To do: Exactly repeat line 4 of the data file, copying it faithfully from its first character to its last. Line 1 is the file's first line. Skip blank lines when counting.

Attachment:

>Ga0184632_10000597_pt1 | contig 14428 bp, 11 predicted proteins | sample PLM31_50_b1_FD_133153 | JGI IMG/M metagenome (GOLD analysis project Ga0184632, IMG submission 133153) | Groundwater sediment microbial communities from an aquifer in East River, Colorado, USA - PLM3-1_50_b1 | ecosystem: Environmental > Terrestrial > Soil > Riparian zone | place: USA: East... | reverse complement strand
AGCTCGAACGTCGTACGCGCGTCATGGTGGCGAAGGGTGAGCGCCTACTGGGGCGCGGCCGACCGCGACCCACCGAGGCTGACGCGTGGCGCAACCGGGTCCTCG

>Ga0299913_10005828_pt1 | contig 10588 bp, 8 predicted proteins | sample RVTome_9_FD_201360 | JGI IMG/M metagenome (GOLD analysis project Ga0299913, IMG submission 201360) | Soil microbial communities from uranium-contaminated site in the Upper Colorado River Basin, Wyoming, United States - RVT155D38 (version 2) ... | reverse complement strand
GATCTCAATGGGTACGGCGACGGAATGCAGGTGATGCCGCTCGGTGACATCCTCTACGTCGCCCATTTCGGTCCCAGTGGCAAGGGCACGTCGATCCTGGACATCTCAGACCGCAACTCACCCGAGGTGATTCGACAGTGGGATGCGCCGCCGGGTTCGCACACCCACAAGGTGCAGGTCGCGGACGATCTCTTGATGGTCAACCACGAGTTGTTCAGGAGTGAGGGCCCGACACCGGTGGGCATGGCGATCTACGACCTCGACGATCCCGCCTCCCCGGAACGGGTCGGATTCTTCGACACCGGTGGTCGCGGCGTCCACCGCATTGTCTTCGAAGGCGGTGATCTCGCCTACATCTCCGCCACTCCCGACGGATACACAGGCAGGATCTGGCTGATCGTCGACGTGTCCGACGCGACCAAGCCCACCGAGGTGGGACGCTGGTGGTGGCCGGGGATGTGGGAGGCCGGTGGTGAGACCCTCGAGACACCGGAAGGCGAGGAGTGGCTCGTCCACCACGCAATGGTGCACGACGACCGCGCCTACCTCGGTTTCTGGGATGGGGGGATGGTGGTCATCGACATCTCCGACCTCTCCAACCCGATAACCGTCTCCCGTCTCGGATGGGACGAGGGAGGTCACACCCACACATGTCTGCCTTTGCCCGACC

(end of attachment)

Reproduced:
GATCTCAATGGGTACGGCGACGGAATGCAGGTGATGCCGCTCGGTGACATCCTCTACGTCGCCCATTTCGGTCCCAGTGGCAAGGGCACGTCGATCCTGGACATCTCAGACCGCAACTCACCCGAGGTGATTCGACAGTGGGATGCGCCGCCGGGTTCGCACACCCACAAGGTGCAGGTCGCGGACGATCTCTTGATGGTCAACCACGAGTTGTTCAGGAGTGAGGGCCCGACACCGGTGGGCATGGCGATCTACGACCTCGACGATCCCGCCTCCCCGGAACGGGTCGGATTCTTCGACACCGGTGGTCGCGGCGTCCACCGCATTGTCTTCGAAGGCGGTGATCTCGCCTACATCTCCGCCACTCCCGACGGATACACAGGCAGGATCTGGCTGATCGTCGACGTGTCCGACGCGACCAAGCCCACCGAGGTGGGACGCTGGTGGTGGCCGGGGATGTGGGAGGCCGGTGGTGAGACCCTCGAGACACCGGAAGGCGAGGAGTGGCTCGTCCACCACGCAATGGTGCACGACGACCGCGCCTACCTCGGTTTCTGGGATGGGGGGATGGTGGTCATCGACATCTCCGACCTCTCCAACCCGATAACCGTCTCCCGTCTCGGATGGGACGAGGGAGGTCACACCCACACATGTCTGCCTTTGCCCGACC